Effect of Neuromodulation of Short-term Plasticity on Information Processing in Hippocampal Interneuron Synapses

Elham Bayat Mokhtari, J. Josh Lawrence, Emily F. Stone

Research output: Contribution to journalArticlepeer-review

Abstract

Neurons in a micro-circuit connected by chemical synapses can have their connectivity affected by the prior activity of the cells. The number of synapses available for releasing neurotransmitter can be decreased by repetitive activation through depletion of readily releasable neurotransmitter (NT), or increased through facilitation, where the probability of release of NT is increased by prior activation. These competing effects can create a complicated and subtle range of time-dependent connectivity. Here we investigate the probabilistic properties of facilitation and depression (FD) for a presynaptic neuron that is receiving a Poisson spike train of input. We use a model of FD that is parameterized with experimental data from a hippocampal basket cell and pyramidal cell connection, for fixed frequency input spikes at frequencies in the range of theta (3–8 Hz) and gamma (20–100 Hz) oscillations. Hence our results will apply to micro-circuits in the hippocampus that are responsible for the interaction of theta and gamma rhythms associated with learning and memory. A control situation is compared with one in which a pharmaceutical neuromodulator (muscarine) is employed. We apply standard information-theoretic measures such as entropy and mutual information, and find a closed form approximate expression for the probability distribution of release probability. We also use techniques that measure the dependence of the response on the exact history of stimulation the synapse has received, which uncovers some unexpected differences between control and muscarine-added cases.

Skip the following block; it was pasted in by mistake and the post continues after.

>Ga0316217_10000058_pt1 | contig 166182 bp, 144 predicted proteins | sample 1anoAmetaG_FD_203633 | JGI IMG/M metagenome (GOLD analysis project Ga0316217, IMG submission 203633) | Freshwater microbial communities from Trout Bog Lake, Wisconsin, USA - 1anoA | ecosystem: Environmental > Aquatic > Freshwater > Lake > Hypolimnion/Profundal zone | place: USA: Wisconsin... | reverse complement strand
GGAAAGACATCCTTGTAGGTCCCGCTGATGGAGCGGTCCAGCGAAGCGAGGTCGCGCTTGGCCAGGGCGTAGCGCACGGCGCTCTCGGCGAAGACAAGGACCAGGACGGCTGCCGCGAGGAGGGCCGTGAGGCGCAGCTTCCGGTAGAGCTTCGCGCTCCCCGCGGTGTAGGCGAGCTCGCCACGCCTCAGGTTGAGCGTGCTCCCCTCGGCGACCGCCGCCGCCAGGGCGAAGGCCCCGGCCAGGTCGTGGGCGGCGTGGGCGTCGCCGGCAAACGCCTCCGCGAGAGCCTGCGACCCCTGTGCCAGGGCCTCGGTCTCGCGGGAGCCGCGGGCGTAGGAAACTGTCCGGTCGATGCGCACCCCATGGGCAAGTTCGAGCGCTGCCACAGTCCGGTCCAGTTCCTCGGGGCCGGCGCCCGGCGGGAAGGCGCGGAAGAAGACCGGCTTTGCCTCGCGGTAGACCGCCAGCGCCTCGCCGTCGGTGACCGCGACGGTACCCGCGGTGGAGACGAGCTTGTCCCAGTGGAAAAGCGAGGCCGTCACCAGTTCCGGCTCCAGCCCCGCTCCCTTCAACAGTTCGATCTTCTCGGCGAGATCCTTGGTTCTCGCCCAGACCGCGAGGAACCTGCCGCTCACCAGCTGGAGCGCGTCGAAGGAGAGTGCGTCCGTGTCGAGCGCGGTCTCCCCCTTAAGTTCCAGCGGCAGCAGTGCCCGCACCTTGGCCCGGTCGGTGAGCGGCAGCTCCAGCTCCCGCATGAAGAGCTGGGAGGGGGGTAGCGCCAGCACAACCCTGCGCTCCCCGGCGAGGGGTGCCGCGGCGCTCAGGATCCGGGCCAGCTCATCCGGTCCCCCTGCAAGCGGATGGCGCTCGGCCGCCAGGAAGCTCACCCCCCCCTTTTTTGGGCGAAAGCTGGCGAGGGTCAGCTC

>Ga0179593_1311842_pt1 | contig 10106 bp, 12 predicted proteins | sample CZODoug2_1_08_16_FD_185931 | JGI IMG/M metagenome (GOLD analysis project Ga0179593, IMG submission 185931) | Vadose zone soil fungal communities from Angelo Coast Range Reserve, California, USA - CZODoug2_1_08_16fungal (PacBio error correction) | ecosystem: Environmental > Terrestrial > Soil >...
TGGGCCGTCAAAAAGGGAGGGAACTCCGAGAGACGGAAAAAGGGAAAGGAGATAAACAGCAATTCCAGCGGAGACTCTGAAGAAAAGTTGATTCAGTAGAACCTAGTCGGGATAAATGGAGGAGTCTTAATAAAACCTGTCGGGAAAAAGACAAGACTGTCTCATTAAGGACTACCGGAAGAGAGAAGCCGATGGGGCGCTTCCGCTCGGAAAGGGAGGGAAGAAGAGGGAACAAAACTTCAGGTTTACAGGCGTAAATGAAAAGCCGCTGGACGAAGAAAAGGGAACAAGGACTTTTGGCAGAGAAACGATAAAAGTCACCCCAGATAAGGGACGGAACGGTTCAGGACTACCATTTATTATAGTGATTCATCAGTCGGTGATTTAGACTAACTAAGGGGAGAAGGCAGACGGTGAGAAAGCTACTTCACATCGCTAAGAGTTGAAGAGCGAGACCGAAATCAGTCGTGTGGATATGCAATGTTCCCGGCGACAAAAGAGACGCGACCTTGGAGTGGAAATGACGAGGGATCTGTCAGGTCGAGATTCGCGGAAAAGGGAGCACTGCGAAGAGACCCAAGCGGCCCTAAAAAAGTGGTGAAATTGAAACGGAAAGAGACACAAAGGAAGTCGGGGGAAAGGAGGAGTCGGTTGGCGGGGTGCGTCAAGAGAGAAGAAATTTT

Original languageEnglish
Article number7
JournalJournal of Mathematical Neuroscience
Volume8
Issue number1
DOIs
StatePublished - Dec 1 2018

Keywords

  • Cholinergic modulation
  • Hippocampal GABAergic synapses
  • Mutual information
  • Short-term synaptic plasticity

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